Plants annual. Culms 30-90 cm, erect or ascending, somewhat compressed;
lower internodes 1.5-2 mm thick. Sheaths conspicuously keeled, margins
often with long, papillose-based hairs, particularly near the throat; ligules
0.2-1 mm, truncate, erose; blades 15-40 cm long, 3-7 mm wide, with prominent,
white midveins, margins and/or adaxial surfaces often with basal papillose-based
hairs. Panicles with 4-10(17) branches, often with 1 branch attached as
much as 3 cm below the terminal cluster; branches (3.5)7-16 cm long, 3-5.5
mm wide, linear. Spikelets 4-7 mm long, 2-3 mm wide, with 5-7 florets,
obliquely attached to the branch axes. Lower glumes 1.1-2.3 mm, 1-veined;
upper glumes 2-2.9 mm; lemmas 2.4-4 mm; paleas with narrowly
winged keels. Seeds ovoid, rugulose and obliquely striate, usually not
exposed at maturity. 2n = 18.
Eleusine indica is a common weed in the warmer regions of the world. In
the Flora region, it usually grows in disturbed areas and lawns, and has
been found in most states of the contiguous United States.
Annual tufted herb 30 cm - 1.06 m tall Leaves: with open, longitudinally ridged sheaths that often have long warty-based hairs along the margins. The membranous ligules are 0.2 - 1 mm long, flat-tipped, unevenly cut, and have hairs along the margins. Blades 15 - 40 cm long, 3 - 7 mm wide, with warty-based hairs on the margins (sometimes also on the upper surface) and white midveins. Inflorescence: branched (panicle), with four to seventeen branches in a terminal whorl that reaches above the upper leaves. One branch is usually attached up to 3 cm beneath the terminal whorl, and each branch is 3.5 - 16 cm long, 3 - 5.5 mm wide, and linear. Fruit: a modified caryopsis with a thin pericarp that separates from the seed early. The egg-shaped seeds are minutely wrinkled and have slanting longitudinal grooves. Culm: 30 cm - 0.9 m long, erect to ascending, branched, slightly compressed, hairless, with lower internodes 1.5 - 2 mm across. Spikelets: 4 - 7 mm long, 2 - 3 mm wide, laterally compressed. Glumes: unequal, with a 1.1 - 2.3 mm long, single-veined lower glume and a 2 - 2.9 mm long upper glume. Florets: five to seven per spikelet. Lemma: 2.4 - 4 mm long, hairless, three-veined, longitudinally ridged, with a tip that is neither toothed nor awned. Palea: with a narrow-winged longitudinal ridge, three anthers 0.5 - 1 mm long, and hairless ovaries.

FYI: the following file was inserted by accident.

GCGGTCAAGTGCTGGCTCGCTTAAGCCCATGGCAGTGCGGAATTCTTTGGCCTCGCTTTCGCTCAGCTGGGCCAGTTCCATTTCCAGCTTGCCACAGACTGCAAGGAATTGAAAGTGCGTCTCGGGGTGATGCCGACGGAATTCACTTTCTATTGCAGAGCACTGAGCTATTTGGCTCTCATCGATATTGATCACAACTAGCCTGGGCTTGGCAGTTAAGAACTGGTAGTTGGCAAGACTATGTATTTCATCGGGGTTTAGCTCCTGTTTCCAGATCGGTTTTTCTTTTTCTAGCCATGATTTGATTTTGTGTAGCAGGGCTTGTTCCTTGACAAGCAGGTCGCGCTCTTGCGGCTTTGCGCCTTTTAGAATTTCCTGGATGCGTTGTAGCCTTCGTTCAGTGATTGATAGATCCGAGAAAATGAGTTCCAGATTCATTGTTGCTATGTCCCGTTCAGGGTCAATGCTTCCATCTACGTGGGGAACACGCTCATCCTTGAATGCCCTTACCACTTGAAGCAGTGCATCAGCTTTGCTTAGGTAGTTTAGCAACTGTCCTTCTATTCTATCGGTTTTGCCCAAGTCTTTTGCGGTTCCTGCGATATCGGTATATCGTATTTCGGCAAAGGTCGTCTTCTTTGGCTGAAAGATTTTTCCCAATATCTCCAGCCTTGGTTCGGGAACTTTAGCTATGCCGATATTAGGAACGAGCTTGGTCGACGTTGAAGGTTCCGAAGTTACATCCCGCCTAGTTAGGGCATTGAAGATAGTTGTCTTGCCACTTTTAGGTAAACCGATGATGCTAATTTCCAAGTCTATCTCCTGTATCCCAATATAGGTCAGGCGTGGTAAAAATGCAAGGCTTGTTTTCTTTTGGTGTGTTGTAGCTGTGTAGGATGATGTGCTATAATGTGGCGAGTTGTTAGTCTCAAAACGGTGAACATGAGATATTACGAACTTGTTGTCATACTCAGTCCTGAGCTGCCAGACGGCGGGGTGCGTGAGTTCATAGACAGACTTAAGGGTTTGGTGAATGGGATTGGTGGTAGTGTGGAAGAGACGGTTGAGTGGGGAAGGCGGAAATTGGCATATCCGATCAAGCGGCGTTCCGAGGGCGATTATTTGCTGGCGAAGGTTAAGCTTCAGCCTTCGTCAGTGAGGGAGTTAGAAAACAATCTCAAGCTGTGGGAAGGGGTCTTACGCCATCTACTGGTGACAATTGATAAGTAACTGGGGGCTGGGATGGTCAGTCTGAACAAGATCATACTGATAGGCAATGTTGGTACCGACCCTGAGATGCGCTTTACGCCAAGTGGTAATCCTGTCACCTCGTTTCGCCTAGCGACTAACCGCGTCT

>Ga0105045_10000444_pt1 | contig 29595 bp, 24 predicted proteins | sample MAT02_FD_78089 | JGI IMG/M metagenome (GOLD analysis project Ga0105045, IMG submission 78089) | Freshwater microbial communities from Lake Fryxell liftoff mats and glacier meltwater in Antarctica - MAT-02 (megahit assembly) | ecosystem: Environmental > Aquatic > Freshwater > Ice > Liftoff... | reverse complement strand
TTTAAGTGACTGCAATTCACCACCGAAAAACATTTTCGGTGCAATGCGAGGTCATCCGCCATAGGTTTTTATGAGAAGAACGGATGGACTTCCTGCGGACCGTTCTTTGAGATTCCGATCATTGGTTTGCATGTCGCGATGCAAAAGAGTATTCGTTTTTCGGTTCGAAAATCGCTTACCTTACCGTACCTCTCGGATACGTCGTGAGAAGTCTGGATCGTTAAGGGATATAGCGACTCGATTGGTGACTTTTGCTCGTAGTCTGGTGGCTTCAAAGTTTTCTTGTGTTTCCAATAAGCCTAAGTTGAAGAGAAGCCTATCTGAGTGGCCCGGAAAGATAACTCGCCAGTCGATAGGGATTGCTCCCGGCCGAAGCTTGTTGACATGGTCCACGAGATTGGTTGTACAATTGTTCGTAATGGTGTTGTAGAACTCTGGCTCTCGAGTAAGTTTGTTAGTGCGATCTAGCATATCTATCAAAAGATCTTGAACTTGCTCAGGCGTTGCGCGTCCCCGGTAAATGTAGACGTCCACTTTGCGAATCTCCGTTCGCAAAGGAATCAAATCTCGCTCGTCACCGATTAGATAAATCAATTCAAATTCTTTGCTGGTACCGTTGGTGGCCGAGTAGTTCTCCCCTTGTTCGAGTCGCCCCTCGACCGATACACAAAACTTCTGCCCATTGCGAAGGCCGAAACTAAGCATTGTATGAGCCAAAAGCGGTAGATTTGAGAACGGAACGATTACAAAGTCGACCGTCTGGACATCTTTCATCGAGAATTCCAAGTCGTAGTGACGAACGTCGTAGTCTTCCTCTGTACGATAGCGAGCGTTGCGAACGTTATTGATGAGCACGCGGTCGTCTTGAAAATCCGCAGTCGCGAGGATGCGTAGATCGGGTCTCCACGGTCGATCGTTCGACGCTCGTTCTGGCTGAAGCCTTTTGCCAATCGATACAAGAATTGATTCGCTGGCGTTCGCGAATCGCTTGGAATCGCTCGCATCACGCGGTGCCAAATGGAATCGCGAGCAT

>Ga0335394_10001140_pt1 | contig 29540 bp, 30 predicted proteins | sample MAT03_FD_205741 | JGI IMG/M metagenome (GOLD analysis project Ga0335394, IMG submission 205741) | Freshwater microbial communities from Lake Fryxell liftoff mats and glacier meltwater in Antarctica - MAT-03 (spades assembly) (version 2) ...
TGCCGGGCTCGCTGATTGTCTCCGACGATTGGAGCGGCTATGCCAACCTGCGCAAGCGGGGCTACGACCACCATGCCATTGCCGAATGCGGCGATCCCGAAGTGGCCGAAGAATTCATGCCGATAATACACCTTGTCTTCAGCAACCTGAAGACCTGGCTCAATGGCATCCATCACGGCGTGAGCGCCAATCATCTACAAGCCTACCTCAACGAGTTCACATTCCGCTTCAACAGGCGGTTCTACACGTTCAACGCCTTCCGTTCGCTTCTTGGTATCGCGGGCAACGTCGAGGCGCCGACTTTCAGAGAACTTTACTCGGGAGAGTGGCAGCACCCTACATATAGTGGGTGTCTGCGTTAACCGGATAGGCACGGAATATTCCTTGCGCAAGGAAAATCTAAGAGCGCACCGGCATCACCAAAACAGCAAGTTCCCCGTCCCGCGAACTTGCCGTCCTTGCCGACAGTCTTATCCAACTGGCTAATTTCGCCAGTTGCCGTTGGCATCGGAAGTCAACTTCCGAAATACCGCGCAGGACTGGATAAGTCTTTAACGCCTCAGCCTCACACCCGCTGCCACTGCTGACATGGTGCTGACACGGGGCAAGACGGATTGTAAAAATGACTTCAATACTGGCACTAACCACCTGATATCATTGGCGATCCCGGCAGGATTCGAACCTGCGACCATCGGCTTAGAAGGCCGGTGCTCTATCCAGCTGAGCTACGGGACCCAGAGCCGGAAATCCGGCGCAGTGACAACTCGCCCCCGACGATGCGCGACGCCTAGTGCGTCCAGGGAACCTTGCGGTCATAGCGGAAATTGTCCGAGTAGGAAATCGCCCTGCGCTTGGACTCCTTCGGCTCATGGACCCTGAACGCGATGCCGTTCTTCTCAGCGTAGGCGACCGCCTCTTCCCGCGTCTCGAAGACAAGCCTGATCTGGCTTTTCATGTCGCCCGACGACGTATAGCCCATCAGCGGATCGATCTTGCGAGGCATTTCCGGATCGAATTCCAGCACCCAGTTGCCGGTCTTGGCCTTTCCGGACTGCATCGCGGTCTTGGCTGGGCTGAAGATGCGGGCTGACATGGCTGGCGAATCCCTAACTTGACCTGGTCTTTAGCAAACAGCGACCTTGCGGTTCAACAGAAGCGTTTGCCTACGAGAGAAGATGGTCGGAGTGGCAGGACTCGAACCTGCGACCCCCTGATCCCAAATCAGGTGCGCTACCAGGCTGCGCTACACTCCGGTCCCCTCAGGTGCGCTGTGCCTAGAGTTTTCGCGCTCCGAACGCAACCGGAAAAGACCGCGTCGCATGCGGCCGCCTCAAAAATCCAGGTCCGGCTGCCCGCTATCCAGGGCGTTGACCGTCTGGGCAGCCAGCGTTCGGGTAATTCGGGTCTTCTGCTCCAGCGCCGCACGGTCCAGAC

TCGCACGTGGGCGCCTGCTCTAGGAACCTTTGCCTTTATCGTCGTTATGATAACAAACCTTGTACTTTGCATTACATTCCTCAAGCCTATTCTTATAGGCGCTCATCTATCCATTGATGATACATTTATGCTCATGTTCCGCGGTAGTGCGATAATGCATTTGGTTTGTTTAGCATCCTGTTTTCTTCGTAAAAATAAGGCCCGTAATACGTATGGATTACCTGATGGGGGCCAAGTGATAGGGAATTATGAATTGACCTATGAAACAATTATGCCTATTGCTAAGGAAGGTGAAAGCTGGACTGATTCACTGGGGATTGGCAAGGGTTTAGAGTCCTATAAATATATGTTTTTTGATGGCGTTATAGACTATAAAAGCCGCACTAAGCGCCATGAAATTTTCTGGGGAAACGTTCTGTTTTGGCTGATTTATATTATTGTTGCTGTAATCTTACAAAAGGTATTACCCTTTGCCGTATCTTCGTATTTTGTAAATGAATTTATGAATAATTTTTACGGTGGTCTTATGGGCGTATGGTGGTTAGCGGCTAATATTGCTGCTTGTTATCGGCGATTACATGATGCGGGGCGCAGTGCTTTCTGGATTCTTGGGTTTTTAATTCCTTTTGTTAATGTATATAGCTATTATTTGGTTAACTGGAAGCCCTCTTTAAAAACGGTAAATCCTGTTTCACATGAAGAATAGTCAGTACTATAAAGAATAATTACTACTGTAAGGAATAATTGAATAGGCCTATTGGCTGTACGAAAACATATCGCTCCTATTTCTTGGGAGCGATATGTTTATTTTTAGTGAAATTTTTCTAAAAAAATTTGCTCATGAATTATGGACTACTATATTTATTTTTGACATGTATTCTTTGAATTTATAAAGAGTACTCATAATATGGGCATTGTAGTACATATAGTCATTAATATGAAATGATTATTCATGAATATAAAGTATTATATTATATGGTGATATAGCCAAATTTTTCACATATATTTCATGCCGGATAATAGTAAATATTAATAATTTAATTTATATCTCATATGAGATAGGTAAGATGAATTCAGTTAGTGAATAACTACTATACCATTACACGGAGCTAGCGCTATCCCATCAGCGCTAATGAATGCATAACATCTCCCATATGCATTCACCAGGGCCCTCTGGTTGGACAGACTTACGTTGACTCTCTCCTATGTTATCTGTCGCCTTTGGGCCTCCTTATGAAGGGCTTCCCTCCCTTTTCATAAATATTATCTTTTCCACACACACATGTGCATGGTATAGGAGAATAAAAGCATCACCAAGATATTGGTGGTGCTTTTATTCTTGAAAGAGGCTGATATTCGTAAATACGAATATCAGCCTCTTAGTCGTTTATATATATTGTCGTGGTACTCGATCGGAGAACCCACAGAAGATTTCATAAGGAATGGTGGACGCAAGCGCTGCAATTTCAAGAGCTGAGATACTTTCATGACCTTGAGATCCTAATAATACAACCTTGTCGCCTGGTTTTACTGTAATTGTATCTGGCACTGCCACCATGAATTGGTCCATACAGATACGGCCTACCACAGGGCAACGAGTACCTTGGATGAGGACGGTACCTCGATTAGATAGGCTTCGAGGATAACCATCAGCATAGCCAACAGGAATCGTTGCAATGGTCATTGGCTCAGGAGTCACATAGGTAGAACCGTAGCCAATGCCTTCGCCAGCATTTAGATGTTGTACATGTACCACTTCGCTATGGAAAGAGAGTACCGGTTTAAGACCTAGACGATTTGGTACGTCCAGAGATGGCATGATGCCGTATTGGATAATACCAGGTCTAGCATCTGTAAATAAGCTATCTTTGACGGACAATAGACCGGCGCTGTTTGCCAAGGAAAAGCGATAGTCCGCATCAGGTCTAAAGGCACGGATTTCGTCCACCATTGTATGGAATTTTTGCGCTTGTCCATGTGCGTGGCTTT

Similar species: No information at this time.
Flowering: late June to early October
Habitat and ecology: Introduced from Europe and Asia, this species has become a weed in compacted soil. It is especially common in urban areas, growing on highway shoulders, parking lots, and trampled turf, and is occasional on floodplains and shores.
Occurence in the Chicago region: non-native
Etymology: Eleusine is named after Eleusis, the town where the goddess of harvests was worhipped. Indica means "from India."
Author: The Morton Arboretum
From Flora of Indiana (1940) by Charles C. Deam
This species is doubtless found in every county of the state although our records are less frequent in the northern counties. It prefers a moist, sandy habitat and is found about dwellings, along roadsides and footpaths and in waste places, pastures, and cultivated fields.
Indiana Coefficient of Conservatism: C = null, non-native
Culms 3-6 dm, branched from the base, spreading or ascending; sheaths papillose-ciliate distally; blades usually smooth; spikes usually 3-8, 4-10 cm נ5 mm, spreading or ascending; spikelets crowded, 3-6-fld; second glume 2-3 mm; lemmas 2.5-4 mm; 2n=18, 36. A common weed in lawns, gardens, and waste places; native of the Old World, now pantropical, extending n. to Mass., S.D., and Utah.
Gleason, Henry A. & Cronquist, Arthur J. 1991. Manual of vascular plants of northeastern United States and adjacent Canada. lxxv + 910 pp.